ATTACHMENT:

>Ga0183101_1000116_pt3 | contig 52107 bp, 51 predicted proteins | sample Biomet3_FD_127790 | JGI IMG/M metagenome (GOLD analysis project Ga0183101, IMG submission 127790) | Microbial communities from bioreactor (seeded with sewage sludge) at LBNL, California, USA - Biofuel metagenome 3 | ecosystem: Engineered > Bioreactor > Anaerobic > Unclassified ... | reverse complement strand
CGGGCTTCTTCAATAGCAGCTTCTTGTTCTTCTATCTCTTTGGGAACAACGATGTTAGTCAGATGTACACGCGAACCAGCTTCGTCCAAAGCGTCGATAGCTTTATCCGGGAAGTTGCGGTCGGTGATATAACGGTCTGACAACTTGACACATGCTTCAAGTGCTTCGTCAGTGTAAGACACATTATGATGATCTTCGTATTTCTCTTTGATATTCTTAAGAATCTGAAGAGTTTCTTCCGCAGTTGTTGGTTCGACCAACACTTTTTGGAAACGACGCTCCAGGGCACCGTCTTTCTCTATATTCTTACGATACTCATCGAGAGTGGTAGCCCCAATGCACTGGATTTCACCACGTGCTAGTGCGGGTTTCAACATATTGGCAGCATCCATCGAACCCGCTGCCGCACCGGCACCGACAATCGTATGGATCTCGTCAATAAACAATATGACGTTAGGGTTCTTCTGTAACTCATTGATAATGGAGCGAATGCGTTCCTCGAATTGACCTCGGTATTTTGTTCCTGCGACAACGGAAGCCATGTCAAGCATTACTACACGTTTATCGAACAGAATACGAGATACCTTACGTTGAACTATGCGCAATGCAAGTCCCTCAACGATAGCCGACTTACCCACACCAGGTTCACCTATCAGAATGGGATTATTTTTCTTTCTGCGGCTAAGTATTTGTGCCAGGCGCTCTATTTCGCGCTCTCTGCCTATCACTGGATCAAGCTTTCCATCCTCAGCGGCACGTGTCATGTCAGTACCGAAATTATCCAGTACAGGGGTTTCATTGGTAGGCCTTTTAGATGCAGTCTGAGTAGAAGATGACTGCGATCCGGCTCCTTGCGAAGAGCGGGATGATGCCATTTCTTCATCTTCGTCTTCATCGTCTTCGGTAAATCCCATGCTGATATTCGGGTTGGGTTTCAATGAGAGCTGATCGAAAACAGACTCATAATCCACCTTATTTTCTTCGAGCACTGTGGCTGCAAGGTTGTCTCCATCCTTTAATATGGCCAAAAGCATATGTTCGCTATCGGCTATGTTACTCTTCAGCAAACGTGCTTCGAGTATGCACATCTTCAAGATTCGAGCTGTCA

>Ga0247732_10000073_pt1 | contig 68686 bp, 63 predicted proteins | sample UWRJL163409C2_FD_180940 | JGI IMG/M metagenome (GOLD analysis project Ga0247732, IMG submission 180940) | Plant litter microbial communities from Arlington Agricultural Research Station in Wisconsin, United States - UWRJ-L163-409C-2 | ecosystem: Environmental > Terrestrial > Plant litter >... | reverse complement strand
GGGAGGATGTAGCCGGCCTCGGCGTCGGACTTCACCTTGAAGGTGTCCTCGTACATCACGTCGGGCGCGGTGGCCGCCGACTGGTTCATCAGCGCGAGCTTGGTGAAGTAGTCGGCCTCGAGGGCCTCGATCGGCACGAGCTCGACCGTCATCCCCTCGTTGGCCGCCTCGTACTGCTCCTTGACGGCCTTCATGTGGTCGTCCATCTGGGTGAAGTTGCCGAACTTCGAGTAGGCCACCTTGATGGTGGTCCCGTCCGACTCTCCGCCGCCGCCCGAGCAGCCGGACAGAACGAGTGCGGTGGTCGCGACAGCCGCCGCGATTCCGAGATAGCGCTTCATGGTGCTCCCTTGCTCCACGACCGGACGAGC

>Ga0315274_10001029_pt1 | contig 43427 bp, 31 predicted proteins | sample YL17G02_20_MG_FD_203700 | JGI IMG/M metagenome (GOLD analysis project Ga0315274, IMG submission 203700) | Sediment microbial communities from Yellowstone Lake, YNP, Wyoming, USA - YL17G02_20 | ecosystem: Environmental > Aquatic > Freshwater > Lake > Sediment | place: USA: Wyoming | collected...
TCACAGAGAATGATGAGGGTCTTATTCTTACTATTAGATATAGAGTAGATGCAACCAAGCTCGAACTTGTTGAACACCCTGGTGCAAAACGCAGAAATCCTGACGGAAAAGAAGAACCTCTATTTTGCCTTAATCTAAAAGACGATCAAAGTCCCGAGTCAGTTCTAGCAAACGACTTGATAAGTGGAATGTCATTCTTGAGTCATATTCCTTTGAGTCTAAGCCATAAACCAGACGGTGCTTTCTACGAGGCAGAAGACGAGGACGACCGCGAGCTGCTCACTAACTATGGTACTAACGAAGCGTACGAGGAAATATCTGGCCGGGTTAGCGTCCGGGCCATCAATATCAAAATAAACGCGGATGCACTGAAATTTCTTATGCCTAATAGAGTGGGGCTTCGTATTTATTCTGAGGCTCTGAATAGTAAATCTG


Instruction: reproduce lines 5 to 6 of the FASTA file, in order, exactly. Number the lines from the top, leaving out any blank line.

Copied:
>Ga0315274_10001029_pt1 | contig 43427 bp, 31 predicted proteins | sample YL17G02_20_MG_FD_203700 | JGI IMG/M metagenome (GOLD analysis project Ga0315274, IMG submission 203700) | Sediment microbial communities from Yellowstone Lake, YNP, Wyoming, USA - YL17G02_20 | ecosystem: Environmental > Aquatic > Freshwater > Lake > Sediment | place: USA: Wyoming | collected...
TCACAGAGAATGATGAGGGTCTTATTCTTACTATTAGATATAGAGTAGATGCAACCAAGCTCGAACTTGTTGAACACCCTGGTGCAAAACGCAGAAATCCTGACGGAAAAGAAGAACCTCTATTTTGCCTTAATCTAAAAGACGATCAAAGTCCCGAGTCAGTTCTAGCAAACGACTTGATAAGTGGAATGTCATTCTTGAGTCATATTCCTTTGAGTCTAAGCCATAAACCAGACGGTGCTTTCTACGAGGCAGAAGACGAGGACGACCGCGAGCTGCTCACTAACTATGGTACTAACGAAGCGTACGAGGAAATATCTGGCCGGGTTAGCGTCCGGGCCATCAATATCAAAATAAACGCGGATGCACTGAAATTTCTTATGCCTAATAGAGTGGGGCTTCGTATTTATTCTGAGGCTCTGAATAGTAAATCTG